EZ TAG

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An "old EZ TAG"

EZ TAG is an electronic toll collection system in Houston, Texas, United States that allows motorists to pay tolls without stopping at toll booths. Motorists with the Tags are allowed to use lanes reserved exclusively for them on all Harris County Toll Road Authority roads. As of late 2003 the EZ TAG can also be used on all lanes of tolled roadways in Texas that accommodate electronic toll collection.

How it works[edit]

To participate, drivers sign up through the EZ TAG website, via telephone, or at one of the store locations. Next, the customers receive a small, white radio frequency transponder which must be affixed to the insides of their windshields behind their rear view mirrors. Finally, when passing through a toll plaza, drivers choose lanes specially equipped with sensors that can read EZ TAG transmitters and deduct the appropriate amount from their accounts.

The inside of an "old EZ TAG"

Houston Transtar uses EZ TAG sensors, which are placed at numerous points across Greater Houston, for their Automatic Vehicle Identification (AVI) traffic monitoring system. By tracking the movement of individual transponder tags (EZ TAG user vehicles) over the city, the system can generate real time traffic information for use by the general public. The personal information about the EZ TAG customer is not compromised in this process because the EZ TAG database and the AVI system are not interconnected.

The "New" EZ TAG[edit]

In May 2006, HCTRA introduced a new version of the transponder tag. Instead of battery-powered radio transmitters, the new tags are adhesive stickers with a button-sized microchip in the middle of, and a reflective antenna system throughout the tag. These new tags are sold, rather than rented, so they help save money over the life of the tag by eliminating the monthly $1 rental fee. The battery tag's $15 security deposit can be applied to the purchase of the sticker tag.

Removing the sticker after placement has a high probability of either separating the chip from the antenna, and/or de-tuning the antenna from its designated frequency, therefore invalidating the tag for future use. The tag also relies on the windshield for an amplification effect, and its effective range is greatly reduced if it is not mounted on a glass substrate. This range reduction is so much that not having a tag properly mounted will result in it not reading at all in toll lanes.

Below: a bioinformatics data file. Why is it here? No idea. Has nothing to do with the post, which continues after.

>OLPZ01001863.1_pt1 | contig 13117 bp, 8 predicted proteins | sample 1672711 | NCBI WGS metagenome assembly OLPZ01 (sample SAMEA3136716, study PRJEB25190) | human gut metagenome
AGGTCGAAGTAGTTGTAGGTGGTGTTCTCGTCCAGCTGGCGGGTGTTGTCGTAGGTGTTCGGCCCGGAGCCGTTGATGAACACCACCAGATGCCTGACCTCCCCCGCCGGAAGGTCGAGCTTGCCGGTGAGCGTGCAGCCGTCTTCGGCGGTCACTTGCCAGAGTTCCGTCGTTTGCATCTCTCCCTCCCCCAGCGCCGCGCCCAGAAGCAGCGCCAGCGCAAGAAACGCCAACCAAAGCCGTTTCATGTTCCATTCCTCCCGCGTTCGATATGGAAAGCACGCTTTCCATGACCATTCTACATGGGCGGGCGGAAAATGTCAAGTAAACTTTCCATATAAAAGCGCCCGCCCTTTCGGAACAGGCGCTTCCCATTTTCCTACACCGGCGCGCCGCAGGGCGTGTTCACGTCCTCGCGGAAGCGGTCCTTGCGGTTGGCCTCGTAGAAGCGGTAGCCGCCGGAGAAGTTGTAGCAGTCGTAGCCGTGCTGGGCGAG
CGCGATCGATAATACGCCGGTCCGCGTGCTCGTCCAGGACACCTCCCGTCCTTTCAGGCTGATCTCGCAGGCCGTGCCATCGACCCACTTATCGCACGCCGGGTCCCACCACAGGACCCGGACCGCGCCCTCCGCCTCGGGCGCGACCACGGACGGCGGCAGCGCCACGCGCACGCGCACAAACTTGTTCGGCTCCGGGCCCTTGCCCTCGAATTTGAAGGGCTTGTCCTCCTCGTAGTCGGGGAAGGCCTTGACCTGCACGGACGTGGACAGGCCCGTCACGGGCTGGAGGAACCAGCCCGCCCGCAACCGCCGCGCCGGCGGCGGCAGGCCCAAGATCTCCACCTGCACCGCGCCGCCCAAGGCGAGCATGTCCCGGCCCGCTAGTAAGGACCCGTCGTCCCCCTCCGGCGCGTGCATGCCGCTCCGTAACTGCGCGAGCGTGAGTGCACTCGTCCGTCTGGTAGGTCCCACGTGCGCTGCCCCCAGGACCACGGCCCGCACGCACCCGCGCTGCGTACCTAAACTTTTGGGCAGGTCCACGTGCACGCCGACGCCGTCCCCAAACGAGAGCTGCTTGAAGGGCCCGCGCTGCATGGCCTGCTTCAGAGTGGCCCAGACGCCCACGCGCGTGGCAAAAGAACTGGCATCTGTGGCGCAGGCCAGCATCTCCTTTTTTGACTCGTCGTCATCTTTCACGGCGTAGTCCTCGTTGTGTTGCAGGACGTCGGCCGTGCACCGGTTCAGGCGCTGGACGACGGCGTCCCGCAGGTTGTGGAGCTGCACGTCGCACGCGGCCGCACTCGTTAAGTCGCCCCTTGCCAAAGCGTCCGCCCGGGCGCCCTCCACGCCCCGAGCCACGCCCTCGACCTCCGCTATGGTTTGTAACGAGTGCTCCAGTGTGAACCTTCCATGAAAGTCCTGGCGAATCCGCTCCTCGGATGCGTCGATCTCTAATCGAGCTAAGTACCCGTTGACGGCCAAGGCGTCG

The Fronts of the new Tags, Oldest to newest, left to right.
The Rear of the new Tags, Oldest to newest, left to right.

These characteristics are much different compared to the old battery tags, which would read fine if not mounted properly. As such, some toll patrons attempt to 'hold up' their sticker tags when driving through the toll lanes, and appear mystified when they do not work as their old tags did.

The new tag uses three different protocols, or communications methods, with the tag readers - ATA, eGo and SeGo.

The protocol used in Houston is ATA for automatic equipment identification; however, a driver in Houston can conceivably use the tag in another state where the other protocols are used. In addition, the tags support ANSI INCITS 256-2001 and ISO 10374. The tag is read by scanners as far as 31.5 feet (9.6 meters) at 915 MHz, and the tag features a 2048-bit read/write passive memory.[1]

To duplicate a 915 MHz EZ TAG, a copy of the ROM 2048-bit chip must be dumped and loaded into another ROM chip and a matched inductance of the RFID EZ TAG surface needs to be constructed.[2] Blank 915 MHz RFID pads can be bought online.[3]

New EZ Tag Variations[edit]

As of January 2008, three different sets of EZ Tags have been released. The differences are purely cosmetic.

Despite the similarity in the names, EZ Tags are not compatible with the EZ-Pass system in the northeast U.S.

See also[edit]

References[edit]

External links[edit]